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Digital Archive International History Declassified

July, 1866


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    During the Russian-American Telegraph Expedition to Siberia, American explorer George Kennan writes to Dr. Charles Morrill of Norwalk, Ohio, Kennan's hometown. The letter lacks the final part and signature, as do several others reproduced here.
    "Letter from George Kennan to Doctor Morrill, July 4-16, 1866," July, 1866, History and Public Policy Program Digital Archive, Box 1, Folder 1, George Kennan Papers, Manuscript and Archives Division, The New York Public Library. Published in the "Siberian Letters of George Kennan, the Elder, 1866-1867," Susan Smith-Peter, Kennan Institute Occasional Paper #30 (May 2016).
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Ghijigha Head of Ghijighinkski Gulf

Monday July 4th – 16th 1866

Dear Doctor,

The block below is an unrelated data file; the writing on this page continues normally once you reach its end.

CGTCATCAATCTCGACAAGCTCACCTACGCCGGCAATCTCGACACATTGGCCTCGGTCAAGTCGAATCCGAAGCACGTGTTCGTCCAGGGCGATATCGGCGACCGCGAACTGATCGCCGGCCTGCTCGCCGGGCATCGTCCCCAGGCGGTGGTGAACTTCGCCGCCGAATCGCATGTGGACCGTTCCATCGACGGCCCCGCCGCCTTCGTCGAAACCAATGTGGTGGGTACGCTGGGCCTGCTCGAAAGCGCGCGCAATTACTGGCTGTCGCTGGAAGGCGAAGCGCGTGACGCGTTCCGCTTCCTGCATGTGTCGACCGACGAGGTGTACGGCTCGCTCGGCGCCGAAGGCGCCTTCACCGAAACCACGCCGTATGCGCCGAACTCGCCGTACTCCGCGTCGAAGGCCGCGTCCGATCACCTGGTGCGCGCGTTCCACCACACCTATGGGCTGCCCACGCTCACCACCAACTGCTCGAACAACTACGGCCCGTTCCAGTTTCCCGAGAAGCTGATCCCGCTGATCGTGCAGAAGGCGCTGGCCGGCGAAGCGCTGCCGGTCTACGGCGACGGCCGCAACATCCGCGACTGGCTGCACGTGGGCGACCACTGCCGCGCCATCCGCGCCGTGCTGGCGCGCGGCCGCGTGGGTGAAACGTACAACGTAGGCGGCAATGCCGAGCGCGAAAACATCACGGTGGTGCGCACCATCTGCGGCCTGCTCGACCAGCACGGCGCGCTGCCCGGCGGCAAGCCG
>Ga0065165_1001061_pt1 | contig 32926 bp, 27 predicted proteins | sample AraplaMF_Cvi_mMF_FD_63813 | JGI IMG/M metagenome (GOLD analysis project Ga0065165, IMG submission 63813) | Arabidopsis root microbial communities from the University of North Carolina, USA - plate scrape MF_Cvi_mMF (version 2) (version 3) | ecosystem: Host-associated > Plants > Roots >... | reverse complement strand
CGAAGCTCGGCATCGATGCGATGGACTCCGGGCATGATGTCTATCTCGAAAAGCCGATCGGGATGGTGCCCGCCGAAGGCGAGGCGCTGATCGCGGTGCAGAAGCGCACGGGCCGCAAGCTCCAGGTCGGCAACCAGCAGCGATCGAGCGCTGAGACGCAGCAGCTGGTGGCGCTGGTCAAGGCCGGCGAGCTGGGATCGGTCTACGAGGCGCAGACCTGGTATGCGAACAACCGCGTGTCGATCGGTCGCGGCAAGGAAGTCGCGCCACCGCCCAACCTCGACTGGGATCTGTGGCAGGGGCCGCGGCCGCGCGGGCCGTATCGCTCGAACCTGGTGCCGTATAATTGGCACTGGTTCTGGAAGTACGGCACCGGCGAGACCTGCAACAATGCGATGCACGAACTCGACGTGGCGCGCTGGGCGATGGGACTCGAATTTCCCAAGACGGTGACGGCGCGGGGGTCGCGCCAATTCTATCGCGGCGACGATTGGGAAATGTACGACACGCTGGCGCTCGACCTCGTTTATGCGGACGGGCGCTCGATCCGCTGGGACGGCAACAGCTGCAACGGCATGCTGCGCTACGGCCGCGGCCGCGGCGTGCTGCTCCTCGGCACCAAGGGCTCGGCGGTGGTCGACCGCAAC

I suppose Doctor you are now for the first time aware of the existence of such a place as that whose unpronounceable name stands at the head of this sheet. I fancy I see you as you tear open the envelope and glance at the letter, turn half around in that easy office chair of yours and demand with a look of astonishment, “Ghijigha! Where in the ----- name of all that’s geographical is that?” You needn’t look up some old Colton’s Atlas or musty gazeteer with the hopes of finding it: Previous to our arrival it hadn’t assumed sufficient importance to attract the attention of map publishers and gazeteer men so that we may be regarded for all practical intents and purposes as original discoverers. It is a little village situated in North Eastern Siberia at the head of Ghijighinski Gulf one of the northern arms of the Okhotsk Sea, a village destined to come into future notoriety as the “Head Quarters of the Asiatic Division Russian American Telegraph Co.” I have been living here idly since my return from Anadyrsk on the 27th of March awaiting the arrival of our vessels but as they seem to have abandoned us entirely I have taken to writing my own memoirs in three volumes profusely illustrated to be handed down to posterity by my friends in case the said vessels never come and I fail to succeed in getting once more to a civilized country. It’s to be entitled “Life sufferings and captivity of a Siberian Exile” written by himself. In the intervals of this more serious labor by way of relaxation I am also writing letters to all my friends with the faint hope of eliciting some response it being now fourteen months since I last heard from friends or home. I intended to have written you last winter previous to my departure for Anadyrsk but my time was almost wholly occupied with preparation for winter travel arrangements for dogs, sledges, and the outfit of our little party so that I had barely time to write a short letter home. Since that time I have wandered continually like a restless Korak over all the country between here and the Gulf of Anadyrsk driving my sledge in the day and sleeping on the snow under the blue polar sky at night so that I could not have written had I felt inclined. I never have received a letter from home since I wrote them that I was about to start for Kamchatka and I have a great curiosity to see what they thought when they learned that we had gone north through Kamchatka on horseback. Many were the anxious consultations of the little family circle around the fireside I have no doubt as the long winter evenings came on and great the fears for our safety. I know exactly how they would talk; Father would expatiate upon my being too ambitious, too reckless & adventurous and would express fears that I might volunteer to go on hazardous & difficult expeditions too fatiguing for my strength. Mother would ever have before her eyes a picture of her wandering son lying sick in some miserable hut in the wilderness without friends without assistance & with no Doctor Morrill to help him out of his difficulties, while Jennie would talk anxiously of the hardships the storms the extreme cold and the danger that that “delicate constitution” of mine would give out under the many trials to which it would be subjected. Hattie with a little spark of pride in her brother’s adventurousness would combat Father’s views but still think with a sigh how hard it was to be exiled for so long from home friends society and country. Read them the letter & see if it isn’t exactly what they have thought a hundred times. In the meanwhile the unconscious subject of their discussions was driving dog sledges, hunting reindeer, getting lost in mountain storms, & living in Korak or Tchucktchi yourts on vast snowy steppes six thousand miles away. Happily none of their gloomy anticipations were realized. I have been on one or two somewhat hazardous expeditions but good fortune and good health have never deserted me & I have the satisfaction of knowing that I have not failed in anything which I have undertaken. I think that the strength of my constitution is now triumphantly proved: I have a better opinion of it myself than I have ever had before since it has held out through the hardships we have had to experience and it won’t do for Mother to base her fears any longer upon my delicate health & “want of vitality”!! Perhaps she thinks it doesn’t require any vitality to sleep on the snow in a temperature of 50o below zero, to ride horseback for a week wet to the skin day and night with nothing of any account to eat, to travel in five months on horses, reindeer & sledges over six thousand versts[1] of Siberian country. Perhaps it don’t, but I think a young man with a delicate constitution would experience some difficulty in doing it.